I'd like to make an announcement, eleven months after being fired from the job I held for nearly 25 years. I'm proud, glad and excited to acknowledge to you all that my projected miniatures company is finally born and close to publish its first releasing.

The company has been christianized as Minairons miniatures --a name in behalf of the so-called mythical beings presumed to live in the Catalonian Pyrenees (mainly Andorra, Alt Urgell and Pallars), whose main morpohological feature is their tiny size: they're said to fit by thousands in a needles box.

What is this new company going to produce? Please read this TMP thread to know.

A web space has been already provided under the domain name of and is going to be built soon --as well as a weblog of its own, yet to be developed, under the name of A first generic e-mail address has also been created: info {at} minairons {dot} eu. Everything is already then for a new, risky --and therefore exciting-- adventure!

Thursday, June 21, 2012

Our greatest strength

Versailles, 13th November 1713

--Are there any news from the Principality? --princess Elisenda asked.

--They're resisting well the enemy offensive so far... --marquis of Vilana answered in turn--, but I guess we ought to rush for concluding the treaty with France. The enemy is too numerous and powerful for our tiny Army.

From their Versailles stay, a thousand miles away from home, they didn't (they couldn't) know the terrible result of Montblanc battle, just happened the day before.

--In fact, we have an ultimate answer of France --she said slowly-- but, prior to giving a response, I wished to consult it to you...

The Marquis inquisitively glanced at his pupil: --And then?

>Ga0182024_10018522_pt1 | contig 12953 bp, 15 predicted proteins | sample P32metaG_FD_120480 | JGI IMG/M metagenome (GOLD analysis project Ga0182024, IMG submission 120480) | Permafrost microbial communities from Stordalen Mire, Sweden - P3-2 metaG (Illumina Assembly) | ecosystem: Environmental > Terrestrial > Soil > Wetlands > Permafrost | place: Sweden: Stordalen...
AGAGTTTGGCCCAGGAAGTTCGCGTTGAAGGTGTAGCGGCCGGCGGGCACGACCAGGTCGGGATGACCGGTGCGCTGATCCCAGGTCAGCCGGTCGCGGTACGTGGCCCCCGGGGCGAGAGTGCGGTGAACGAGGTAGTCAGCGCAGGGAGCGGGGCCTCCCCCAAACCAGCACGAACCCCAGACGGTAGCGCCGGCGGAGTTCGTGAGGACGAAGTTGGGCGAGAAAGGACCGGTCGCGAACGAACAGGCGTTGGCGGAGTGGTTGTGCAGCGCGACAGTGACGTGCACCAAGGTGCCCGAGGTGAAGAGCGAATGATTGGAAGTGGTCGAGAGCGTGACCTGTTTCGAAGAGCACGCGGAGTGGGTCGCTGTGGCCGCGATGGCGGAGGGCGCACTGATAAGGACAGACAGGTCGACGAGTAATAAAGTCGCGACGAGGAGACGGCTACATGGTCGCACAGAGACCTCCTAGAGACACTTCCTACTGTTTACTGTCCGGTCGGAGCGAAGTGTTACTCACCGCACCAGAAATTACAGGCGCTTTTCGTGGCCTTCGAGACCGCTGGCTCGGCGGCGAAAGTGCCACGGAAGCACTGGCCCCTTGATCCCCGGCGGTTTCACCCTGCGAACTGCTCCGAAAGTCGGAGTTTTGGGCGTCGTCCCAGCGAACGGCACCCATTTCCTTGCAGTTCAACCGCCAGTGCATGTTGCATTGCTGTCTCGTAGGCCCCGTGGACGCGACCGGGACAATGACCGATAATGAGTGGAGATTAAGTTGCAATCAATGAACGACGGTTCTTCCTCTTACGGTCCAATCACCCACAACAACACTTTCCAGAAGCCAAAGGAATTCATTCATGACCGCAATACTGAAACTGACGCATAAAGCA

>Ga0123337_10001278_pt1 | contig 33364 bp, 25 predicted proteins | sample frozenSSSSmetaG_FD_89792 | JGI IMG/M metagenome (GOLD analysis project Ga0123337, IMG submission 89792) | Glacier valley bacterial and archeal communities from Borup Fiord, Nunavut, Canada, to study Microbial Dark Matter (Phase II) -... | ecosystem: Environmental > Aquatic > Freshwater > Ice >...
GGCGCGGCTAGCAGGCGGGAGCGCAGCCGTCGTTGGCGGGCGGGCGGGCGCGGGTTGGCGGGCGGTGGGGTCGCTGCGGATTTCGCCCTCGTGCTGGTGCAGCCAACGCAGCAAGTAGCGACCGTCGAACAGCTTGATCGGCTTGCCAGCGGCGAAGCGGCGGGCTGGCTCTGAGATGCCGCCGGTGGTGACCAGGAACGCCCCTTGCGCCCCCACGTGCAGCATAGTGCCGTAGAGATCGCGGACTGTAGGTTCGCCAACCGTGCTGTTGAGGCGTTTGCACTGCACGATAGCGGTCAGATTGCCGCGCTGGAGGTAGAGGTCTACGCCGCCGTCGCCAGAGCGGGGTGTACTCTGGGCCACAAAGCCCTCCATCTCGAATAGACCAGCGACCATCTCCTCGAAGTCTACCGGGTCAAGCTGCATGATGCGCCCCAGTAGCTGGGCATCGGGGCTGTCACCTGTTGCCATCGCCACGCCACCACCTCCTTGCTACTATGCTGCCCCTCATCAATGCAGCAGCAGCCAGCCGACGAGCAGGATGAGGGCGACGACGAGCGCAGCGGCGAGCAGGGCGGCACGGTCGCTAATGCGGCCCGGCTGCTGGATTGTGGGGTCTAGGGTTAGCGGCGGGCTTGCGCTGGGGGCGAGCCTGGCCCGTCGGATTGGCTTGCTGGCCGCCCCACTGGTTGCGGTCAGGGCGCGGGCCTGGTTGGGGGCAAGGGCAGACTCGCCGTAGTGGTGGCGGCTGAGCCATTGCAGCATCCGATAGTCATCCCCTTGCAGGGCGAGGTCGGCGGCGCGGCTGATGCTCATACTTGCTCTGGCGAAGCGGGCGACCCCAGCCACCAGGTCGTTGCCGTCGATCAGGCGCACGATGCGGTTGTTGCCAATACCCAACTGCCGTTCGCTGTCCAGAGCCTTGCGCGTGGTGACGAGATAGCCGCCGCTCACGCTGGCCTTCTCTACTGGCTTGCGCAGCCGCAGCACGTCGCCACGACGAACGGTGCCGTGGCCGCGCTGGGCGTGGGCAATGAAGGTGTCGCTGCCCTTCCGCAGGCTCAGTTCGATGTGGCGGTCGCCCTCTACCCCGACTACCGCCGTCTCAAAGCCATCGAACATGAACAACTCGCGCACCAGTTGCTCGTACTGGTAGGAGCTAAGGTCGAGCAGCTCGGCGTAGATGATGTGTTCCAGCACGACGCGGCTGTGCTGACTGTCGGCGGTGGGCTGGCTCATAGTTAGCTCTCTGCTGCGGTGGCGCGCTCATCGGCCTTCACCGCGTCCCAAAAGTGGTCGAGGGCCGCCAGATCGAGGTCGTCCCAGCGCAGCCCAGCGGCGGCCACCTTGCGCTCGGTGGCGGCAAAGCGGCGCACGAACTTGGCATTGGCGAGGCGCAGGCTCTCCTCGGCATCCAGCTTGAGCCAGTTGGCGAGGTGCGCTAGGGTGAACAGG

--They shall not cede even an inch of sovereignty on Roussillon --Elisenda sighed--. What they are proposing instead is to convert these Counties into a French Viceroyalty with me for Vicereine. In the end, I would become subject to Versailles appointment and dictates.

--At least in affairs related to Roussillon, naturally.

He looked at her more attentively: the young princess looked haggard and tired. He felt tempted of ironizing about the frequent nocturnal visits of a famous roussillonais painter, for a portrait nobody had ever seen --but he immediately discarded it. No, her fatigue had nothing to do with affairs ascribable to her youthful vitality. It should rather be related to her unsuccessful attempts to regain those beloved lands north of Canigó mountain. He felt sorry for her.

He thought long and hard about the question before calmly answering: --And does it disappoint you? Isn't it perhaps the same kind of agreement you've had with the Emperor?

Princess Elisenda jumped from her seat, sincerely offended. But the Marquis did not stop talking: --What's the deal of Archduke Charles, then? The Empire shall guarantee the Liberties of our Principality, but in exchange of what? ...At the price of becoming His Vicereine at Majorca Kingdom. Such and no other is His pledge.

--Well, King Louis is performing exactly that very same manoeuvre --he continued--. In exchange for His endorsement, He's requiring a share of control too. Your Viceroyalty upon Roussillon is the pledge. It's a draw between both Major Powers.

Elisenda stayed silent and thoughful.

--But this makes us so weak... --she argued in a low voice.

--Listen, such apparent weakness might turn into our greatest strength. Such will be your task henceforth, my dear. Our task --he rectified--. On the other hand, have you thought of the quantity of useful things you can do in Roussillon, precisely thanks to such appointment? This is my advice, Eli: don't let them wait anymore. Please sign the treaty.

Thursday, June 14, 2012